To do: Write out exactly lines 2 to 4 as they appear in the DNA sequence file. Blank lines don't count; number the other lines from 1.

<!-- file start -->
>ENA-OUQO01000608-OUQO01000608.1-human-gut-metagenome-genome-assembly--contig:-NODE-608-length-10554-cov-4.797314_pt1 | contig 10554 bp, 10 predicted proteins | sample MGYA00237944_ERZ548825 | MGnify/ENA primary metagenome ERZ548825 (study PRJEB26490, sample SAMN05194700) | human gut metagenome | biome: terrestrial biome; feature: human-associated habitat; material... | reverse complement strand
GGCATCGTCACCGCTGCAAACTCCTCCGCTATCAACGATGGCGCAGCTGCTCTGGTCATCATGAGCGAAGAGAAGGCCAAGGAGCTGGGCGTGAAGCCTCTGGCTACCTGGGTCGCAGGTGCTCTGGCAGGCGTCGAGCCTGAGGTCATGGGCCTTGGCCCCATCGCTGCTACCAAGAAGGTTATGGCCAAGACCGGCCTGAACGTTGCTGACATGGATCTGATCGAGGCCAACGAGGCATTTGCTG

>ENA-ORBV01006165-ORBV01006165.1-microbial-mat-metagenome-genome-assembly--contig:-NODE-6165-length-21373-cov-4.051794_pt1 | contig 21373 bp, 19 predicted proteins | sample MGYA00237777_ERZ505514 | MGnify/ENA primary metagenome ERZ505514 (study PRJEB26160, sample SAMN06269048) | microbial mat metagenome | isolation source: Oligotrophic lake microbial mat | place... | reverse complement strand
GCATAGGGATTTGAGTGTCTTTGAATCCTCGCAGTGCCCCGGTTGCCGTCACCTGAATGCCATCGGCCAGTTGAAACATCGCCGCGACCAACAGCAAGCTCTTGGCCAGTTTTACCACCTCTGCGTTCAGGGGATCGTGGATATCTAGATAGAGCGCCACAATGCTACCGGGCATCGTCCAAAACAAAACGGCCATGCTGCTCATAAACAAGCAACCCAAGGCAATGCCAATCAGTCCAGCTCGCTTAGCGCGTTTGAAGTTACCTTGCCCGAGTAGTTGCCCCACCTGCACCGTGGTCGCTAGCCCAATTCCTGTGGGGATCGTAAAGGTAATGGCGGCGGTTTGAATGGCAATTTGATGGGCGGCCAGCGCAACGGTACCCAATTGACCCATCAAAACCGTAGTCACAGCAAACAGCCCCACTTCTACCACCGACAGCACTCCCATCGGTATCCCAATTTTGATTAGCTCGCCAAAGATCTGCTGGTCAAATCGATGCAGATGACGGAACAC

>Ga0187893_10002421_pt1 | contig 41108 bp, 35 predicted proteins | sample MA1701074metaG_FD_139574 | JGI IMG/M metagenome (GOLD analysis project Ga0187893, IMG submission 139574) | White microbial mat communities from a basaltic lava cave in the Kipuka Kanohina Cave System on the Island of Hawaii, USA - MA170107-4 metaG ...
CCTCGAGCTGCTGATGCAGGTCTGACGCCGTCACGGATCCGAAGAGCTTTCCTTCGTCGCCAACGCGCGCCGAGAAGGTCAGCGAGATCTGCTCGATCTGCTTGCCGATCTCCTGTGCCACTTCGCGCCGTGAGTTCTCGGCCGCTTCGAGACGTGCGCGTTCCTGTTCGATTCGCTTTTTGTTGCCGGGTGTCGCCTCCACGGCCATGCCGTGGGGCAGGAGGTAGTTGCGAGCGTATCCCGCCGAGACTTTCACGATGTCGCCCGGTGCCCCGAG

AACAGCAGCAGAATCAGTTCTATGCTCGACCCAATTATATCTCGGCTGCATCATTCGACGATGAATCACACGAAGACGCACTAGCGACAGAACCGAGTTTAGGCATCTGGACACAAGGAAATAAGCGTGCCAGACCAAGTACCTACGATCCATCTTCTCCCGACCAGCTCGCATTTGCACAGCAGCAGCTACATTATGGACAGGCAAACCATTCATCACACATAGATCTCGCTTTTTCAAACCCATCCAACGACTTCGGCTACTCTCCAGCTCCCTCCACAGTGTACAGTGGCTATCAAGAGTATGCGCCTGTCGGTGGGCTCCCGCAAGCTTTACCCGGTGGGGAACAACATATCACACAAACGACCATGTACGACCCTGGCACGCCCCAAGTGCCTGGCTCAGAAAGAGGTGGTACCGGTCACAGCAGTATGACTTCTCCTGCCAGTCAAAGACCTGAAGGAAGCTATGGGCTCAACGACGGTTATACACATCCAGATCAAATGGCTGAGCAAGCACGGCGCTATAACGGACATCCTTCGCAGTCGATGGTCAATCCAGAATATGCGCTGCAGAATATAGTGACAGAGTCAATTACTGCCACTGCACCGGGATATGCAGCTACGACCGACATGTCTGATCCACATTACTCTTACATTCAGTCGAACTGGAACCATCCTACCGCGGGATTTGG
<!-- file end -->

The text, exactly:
GGCATCGTCACCGCTGCAAACTCCTCCGCTATCAACGATGGCGCAGCTGCTCTGGTCATCATGAGCGAAGAGAAGGCCAAGGAGCTGGGCGTGAAGCCTCTGGCTACCTGGGTCGCAGGTGCTCTGGCAGGCGTCGAGCCTGAGGTCATGGGCCTTGGCCCCATCGCTGCTACCAAGAAGGTTATGGCCAAGACCGGCCTGAACGTTGCTGACATGGATCTGATCGAGGCCAACGAGGCATTTGCTG

>ENA-ORBV01006165-ORBV01006165.1-microbial-mat-metagenome-genome-assembly--contig:-NODE-6165-length-21373-cov-4.051794_pt1 | contig 21373 bp, 19 predicted proteins | sample MGYA00237777_ERZ505514 | MGnify/ENA primary metagenome ERZ505514 (study PRJEB26160, sample SAMN06269048) | microbial mat metagenome | isolation source: Oligotrophic lake microbial mat | place... | reverse complement strand
GCATAGGGATTTGAGTGTCTTTGAATCCTCGCAGTGCCCCGGTTGCCGTCACCTGAATGCCATCGGCCAGTTGAAACATCGCCGCGACCAACAGCAAGCTCTTGGCCAGTTTTACCACCTCTGCGTTCAGGGGATCGTGGATATCTAGATAGAGCGCCACAATGCTACCGGGCATCGTCCAAAACAAAACGGCCATGCTGCTCATAAACAAGCAACCCAAGGCAATGCCAATCAGTCCAGCTCGCTTAGCGCGTTTGAAGTTACCTTGCCCGAGTAGTTGCCCCACCTGCACCGTGGTCGCTAGCCCAATTCCTGTGGGGATCGTAAAGGTAATGGCGGCGGTTTGAATGGCAATTTGATGGGCGGCCAGCGCAACGGTACCCAATTGACCCATCAAAACCGTAGTCACAGCAAACAGCCCCACTTCTACCACCGACAGCACTCCCATCGGTATCCCAATTTTGATTAGCTCGCCAAAGATCTGCTGGTCAAATCGATGCAGATGACGGAACAC